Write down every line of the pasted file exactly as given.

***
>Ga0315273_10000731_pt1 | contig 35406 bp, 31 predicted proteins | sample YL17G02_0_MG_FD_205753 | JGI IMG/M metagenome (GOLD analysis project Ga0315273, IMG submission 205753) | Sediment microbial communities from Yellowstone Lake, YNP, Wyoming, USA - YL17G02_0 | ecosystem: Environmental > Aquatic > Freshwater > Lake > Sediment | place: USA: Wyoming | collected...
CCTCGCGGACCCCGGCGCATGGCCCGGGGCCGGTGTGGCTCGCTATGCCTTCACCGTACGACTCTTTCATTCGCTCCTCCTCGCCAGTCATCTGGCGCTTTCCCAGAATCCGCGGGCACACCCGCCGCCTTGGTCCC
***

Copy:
>Ga0315273_10000731_pt1 | contig 35406 bp, 31 predicted proteins | sample YL17G02_0_MG_FD_205753 | JGI IMG/M metagenome (GOLD analysis project Ga0315273, IMG submission 205753) | Sediment microbial communities from Yellowstone Lake, YNP, Wyoming, USA - YL17G02_0 | ecosystem: Environmental > Aquatic > Freshwater > Lake > Sediment | place: USA: Wyoming | collected...
CCTCGCGGACCCCGGCGCATGGCCCGGGGCCGGTGTGGCTCGCTATGCCTTCACCGTACGACTCTTTCATTCGCTCCTCCTCGCCAGTCATCTGGCGCTTTCCCAGAATCCGCGGGCACACCCGCCGCCTTGGTCCC